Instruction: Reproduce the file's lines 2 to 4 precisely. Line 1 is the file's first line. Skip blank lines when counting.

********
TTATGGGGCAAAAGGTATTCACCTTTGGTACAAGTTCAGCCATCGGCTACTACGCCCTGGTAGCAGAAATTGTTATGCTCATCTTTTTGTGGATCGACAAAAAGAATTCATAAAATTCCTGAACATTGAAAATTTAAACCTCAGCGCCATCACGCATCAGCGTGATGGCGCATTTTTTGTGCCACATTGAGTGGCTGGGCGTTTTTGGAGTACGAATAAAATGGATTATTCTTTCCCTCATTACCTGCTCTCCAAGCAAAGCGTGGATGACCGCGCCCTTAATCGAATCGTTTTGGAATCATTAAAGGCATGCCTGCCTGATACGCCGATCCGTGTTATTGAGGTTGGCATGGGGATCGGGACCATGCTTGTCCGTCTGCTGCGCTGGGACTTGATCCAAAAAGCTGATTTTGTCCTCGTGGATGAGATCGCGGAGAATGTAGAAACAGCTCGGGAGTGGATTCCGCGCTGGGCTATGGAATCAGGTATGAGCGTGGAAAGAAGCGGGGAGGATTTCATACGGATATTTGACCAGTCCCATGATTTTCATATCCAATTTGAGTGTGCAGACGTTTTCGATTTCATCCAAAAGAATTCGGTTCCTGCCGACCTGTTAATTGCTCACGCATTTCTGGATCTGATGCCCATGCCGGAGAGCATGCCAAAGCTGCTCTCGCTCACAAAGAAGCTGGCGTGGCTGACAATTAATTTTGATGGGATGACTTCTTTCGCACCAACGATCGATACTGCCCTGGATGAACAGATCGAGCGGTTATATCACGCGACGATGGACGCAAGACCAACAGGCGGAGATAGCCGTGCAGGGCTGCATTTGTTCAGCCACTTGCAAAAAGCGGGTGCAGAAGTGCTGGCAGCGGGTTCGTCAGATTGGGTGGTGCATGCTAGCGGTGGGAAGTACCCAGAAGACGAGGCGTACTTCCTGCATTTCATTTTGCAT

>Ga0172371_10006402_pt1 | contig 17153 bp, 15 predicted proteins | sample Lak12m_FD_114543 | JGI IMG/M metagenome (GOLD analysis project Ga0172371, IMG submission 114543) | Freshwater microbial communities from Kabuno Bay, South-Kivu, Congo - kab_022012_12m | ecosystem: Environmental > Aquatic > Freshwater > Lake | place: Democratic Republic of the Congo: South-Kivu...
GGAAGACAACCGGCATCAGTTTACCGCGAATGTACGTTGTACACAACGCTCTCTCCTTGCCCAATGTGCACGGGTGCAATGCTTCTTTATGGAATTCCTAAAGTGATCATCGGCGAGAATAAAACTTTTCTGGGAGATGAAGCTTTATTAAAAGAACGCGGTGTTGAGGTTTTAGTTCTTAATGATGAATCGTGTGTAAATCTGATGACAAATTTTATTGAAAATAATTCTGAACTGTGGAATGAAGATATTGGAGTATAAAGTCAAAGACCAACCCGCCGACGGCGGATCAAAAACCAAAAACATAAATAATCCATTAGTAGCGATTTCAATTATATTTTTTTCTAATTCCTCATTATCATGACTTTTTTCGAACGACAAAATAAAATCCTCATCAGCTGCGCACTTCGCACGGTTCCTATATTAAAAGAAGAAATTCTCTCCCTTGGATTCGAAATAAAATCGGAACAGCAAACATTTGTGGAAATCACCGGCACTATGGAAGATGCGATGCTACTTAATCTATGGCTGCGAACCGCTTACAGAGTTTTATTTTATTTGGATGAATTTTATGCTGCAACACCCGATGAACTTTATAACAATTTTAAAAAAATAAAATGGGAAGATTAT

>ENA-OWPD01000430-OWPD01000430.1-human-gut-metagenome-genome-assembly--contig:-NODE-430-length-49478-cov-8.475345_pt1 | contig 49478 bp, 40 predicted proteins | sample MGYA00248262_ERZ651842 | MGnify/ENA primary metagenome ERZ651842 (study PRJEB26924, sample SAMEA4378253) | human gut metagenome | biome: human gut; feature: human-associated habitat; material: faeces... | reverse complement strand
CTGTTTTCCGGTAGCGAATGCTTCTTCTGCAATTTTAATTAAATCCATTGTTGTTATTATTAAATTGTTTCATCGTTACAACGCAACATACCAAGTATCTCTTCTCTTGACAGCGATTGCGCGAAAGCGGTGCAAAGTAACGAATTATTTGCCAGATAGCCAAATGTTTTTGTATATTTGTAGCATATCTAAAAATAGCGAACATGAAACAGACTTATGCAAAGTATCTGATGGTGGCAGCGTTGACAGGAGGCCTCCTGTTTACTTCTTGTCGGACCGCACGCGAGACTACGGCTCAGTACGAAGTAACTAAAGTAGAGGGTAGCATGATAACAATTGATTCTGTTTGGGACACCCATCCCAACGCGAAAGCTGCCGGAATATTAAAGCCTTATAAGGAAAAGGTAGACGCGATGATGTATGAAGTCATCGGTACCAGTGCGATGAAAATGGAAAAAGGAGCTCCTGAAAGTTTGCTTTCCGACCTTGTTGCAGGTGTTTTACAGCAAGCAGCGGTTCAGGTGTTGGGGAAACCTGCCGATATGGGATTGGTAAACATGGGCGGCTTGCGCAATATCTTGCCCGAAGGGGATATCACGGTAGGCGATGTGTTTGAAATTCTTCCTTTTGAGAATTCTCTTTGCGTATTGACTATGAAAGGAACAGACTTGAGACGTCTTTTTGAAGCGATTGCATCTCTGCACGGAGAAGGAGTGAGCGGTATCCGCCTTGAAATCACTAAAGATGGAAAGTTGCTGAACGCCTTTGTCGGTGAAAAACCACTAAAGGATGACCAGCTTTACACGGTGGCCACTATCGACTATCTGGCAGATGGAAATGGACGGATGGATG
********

>Ga0172371_10006402_pt1 | contig 17153 bp, 15 predicted proteins | sample Lak12m_FD_114543 | JGI IMG/M metagenome (GOLD analysis project Ga0172371, IMG submission 114543) | Freshwater microbial communities from Kabuno Bay, South-Kivu, Congo - kab_022012_12m | ecosystem: Environmental > Aquatic > Freshwater > Lake | place: Democratic Republic of the Congo: South-Kivu...
GGAAGACAACCGGCATCAGTTTACCGCGAATGTACGTTGTACACAACGCTCTCTCCTTGCCCAATGTGCACGGGTGCAATGCTTCTTTATGGAATTCCTAAAGTGATCATCGGCGAGAATAAAACTTTTCTGGGAGATGAAGCTTTATTAAAAGAACGCGGTGTTGAGGTTTTAGTTCTTAATGATGAATCGTGTGTAAATCTGATGACAAATTTTATTGAAAATAATTCTGAACTGTGGAATGAAGATATTGGAGTATAAAGTCAAAGACCAACCCGCCGACGGCGGATCAAAAACCAAAAACATAAATAATCCATTAGTAGCGATTTCAATTATATTTTTTTCTAATTCCTCATTATCATGACTTTTTTCGAACGACAAAATAAAATCCTCATCAGCTGCGCACTTCGCACGGTTCCTATATTAAAAGAAGAAATTCTCTCCCTTGGATTCGAAATAAAATCGGAACAGCAAACATTTGTGGAAATCACCGGCACTATGGAAGATGCGATGCTACTTAATCTATGGCTGCGAACCGCTTACAGAGTTTTATTTTATTTGGATGAATTTTATGCTGCAACACCCGATGAACTTTATAACAATTTTAAAAAAATAAAATGGGAAGATTAT

>ENA-OWPD01000430-OWPD01000430.1-human-gut-metagenome-genome-assembly--contig:-NODE-430-length-49478-cov-8.475345_pt1 | contig 49478 bp, 40 predicted proteins | sample MGYA00248262_ERZ651842 | MGnify/ENA primary metagenome ERZ651842 (study PRJEB26924, sample SAMEA4378253) | human gut metagenome | biome: human gut; feature: human-associated habitat; material: faeces... | reverse complement strand